Inspired by a performance of his favorite play, "Volpone," 20th-century millionaire Cecil Fox devises an intricate plan to trick three of his former mistresses into believing he is dying. ... See full summary »
Paul Gregory is sprung from jail in London by his accomplice after getting a stretch as expected for robbing a woman who falls for his charms. Only he knows how to get to the money, but his... See full summary »
A Cockney con-artist just out of prison replaces an insurance company's computer programmer and sends claim checks to himself in various guises at addresses all over Europe. Meanwhile, he ... See full summary »
Foreigners who apply to become Swiss citizens have no easy task - especially when the police lets Bodmer loose to check upon their background, their integration in the society, and the ... See full summary »
In New York, after seven years in prison, the lawyer Max Monetti goes to the bank of his brothers Joe, Tony and Pietro Monetti and promises revenge to them. Then he visits his lover Irene ... See full summary »
Joseph L. Mankiewicz
Edward G. Robinson,
A psychotic young man returns to his old neighborhood after release from prison. He seeks out the woman he previously tried to rape and the man who protected her, with twisted ideas of love for her and hate for him.
After yet another smash-and-grab goes wrong, a bungling trio of small-time crooks flash an idea of using a fire engine as a getaway vehicle. But they keep being mistaken for genuine firemen and it starts to become a flaming nuisance.
George and Catherine Apley of Boston lead a proper life in the proper social circle, as did the Apleys before them. When grown daughter Eleanor falls in love with Howard (from New York!), ... See full summary »
Joseph L. Mankiewicz
Inspired by a performance of his favorite play, "Volpone," 20th-century millionaire Cecil Fox devises an intricate plan to trick three of his former mistresses into believing he is dying. Although the women are wealthy in their own right, all have good reason to covet his fortune. To assist him in his scheme, Fox hires William McFly, a gigolo and sometime actor, to act as his secretary/servant. Fox is soon visited at his "deathbed" by the three former mistresses: Merle McGill, a fading Hollywood sex symbol; Princess Dominique, who once took a cruise on Fox's yacht; and Lone Star Crockett, a Texas hypochondriac who travels with an enigmatic nurse/companion. As Fox and McFly act out the charade, things take an unexpected turn from comical farce to full-blown murder mystery. Written by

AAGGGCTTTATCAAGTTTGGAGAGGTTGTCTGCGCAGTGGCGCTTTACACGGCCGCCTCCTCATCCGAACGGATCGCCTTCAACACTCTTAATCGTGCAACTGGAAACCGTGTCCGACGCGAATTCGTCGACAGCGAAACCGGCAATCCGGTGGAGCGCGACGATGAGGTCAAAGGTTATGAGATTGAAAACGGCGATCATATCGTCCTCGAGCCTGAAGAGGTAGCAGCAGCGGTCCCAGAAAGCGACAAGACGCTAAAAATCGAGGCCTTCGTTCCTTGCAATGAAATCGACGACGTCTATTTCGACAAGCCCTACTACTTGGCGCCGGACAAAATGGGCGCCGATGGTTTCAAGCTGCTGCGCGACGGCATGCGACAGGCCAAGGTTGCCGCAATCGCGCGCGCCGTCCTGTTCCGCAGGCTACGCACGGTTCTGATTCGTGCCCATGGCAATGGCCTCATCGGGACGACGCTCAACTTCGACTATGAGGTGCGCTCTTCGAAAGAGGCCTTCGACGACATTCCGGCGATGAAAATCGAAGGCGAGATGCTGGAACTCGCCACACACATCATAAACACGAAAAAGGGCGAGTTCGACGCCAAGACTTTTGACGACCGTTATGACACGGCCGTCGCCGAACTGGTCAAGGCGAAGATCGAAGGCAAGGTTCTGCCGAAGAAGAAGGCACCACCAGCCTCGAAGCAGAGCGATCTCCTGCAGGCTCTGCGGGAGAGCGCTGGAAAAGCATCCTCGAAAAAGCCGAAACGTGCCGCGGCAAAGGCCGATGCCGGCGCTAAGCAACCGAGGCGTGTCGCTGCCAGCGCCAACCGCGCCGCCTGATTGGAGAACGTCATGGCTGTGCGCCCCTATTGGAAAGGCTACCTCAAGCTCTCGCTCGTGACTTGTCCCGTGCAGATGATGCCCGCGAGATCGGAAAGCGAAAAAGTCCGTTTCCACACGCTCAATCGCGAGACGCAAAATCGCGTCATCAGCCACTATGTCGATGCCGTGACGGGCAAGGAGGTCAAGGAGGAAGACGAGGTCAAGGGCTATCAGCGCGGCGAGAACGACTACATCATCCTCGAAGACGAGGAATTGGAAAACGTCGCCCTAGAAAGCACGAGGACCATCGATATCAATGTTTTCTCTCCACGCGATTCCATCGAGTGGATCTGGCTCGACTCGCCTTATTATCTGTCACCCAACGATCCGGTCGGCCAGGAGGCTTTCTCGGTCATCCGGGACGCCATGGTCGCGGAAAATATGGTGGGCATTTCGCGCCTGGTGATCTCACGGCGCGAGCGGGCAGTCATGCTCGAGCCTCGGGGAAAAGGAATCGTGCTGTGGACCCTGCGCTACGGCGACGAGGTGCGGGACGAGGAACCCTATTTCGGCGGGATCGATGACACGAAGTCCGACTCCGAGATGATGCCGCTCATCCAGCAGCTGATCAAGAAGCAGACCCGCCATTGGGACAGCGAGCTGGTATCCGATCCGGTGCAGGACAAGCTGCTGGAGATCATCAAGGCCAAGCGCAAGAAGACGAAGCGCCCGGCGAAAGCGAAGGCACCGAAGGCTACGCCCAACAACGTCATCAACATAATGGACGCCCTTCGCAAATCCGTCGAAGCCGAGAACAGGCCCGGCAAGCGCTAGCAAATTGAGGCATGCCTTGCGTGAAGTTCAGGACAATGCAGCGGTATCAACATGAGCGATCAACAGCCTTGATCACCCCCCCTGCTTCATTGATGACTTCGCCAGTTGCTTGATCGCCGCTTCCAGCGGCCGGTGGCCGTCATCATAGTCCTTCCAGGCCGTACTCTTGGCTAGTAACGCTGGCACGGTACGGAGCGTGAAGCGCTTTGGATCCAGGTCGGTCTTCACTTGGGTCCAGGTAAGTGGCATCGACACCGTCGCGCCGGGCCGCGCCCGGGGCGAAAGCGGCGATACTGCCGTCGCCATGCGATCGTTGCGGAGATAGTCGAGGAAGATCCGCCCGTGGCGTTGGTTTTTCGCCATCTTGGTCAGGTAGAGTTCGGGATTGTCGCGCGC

The film opened first in London, some two months before its American opening. At its premiere, it ran to 150 minutes, and almost all British reviews commented on its being overlong. By the time it went on general release in Britain, it had been cut by 18 minutes, and this version is the one shown on television and released on DVD. Herschel Bernardi, prominently billed in the original advertising, had had his role deleted entirely, whilst Massimo Serato appears only for a second or two in Capucine's first scene. (There is a brief and now-inexplicable reference to the Bernardi character late in the film.) Both actors are, however, featured in the cast-list at the end of the film, although Serato's surname is mis-spelled as "Serrato". See more »
Coming at the end of a prosperous string of all-star mystery films, THE HONEY POT suffered more from a lame title and timing than anything on screen when first released (an even worse title, "Up Pops Murder" didn't help when the film was first released to television).
The typically superb script and direction from Joseph L. Mankiewicz, from a play by mystery writer Frederick Knott, inspired in turn by Ben Johnson's classic play, VOLPONE, THE HONEY POT could not have had a better cast with Rex Harrison (at the top of his game) as the supposedly super-wealthy Cecil Fox mentally tilting with his secretary, Cliff Robertson, and a nosy nurse/love interest for Robertson, a very young Maggie Smith (younger viewers may be interested to see this very different performance from HARRY POTTER's Professor McGonagall - as well as her amazing Desdemona opposite Olivier's OTHELLO) and a trio of ex-loves, Edie Adams, Cappucine and Susan Hayward all in Fox's beautiful Venetian palatzo (the exterior shots are as gorgeous and the interiors).
A death happens (accident? perhaps murder?) and a Venetian police inspector, Adolfo Celi, enters the picture (lovely side note as his family at home is enraptured with PERRY MASON on American TV more than his real-life work) and the film starts to leave Ben Johnson's Volpone behind and delve into more complex games.
To be frank, this film has long been among my favorites - I have been accused of teaching an entire university course on Mystery Writers just to develop an audience for it. Showing the film at the conclusion of the course, after considering the progression of great mystery writing from Poe to Conan Doyle to Christie, Hammett and beyond, this marvelous under-appreciated work from Knott & Mankiewicz never fails to grab them. It's well worth a look for anyone interested in good literate fun, great performances and writing that don't depend on splatter gore, special effects or CGI.
While the ongoing box-office clout of stars Harrison and Hayward got the film a limited VHS release, it's hard to a copy today - but well worth the search.
Wonderful film...if only it had a better title.
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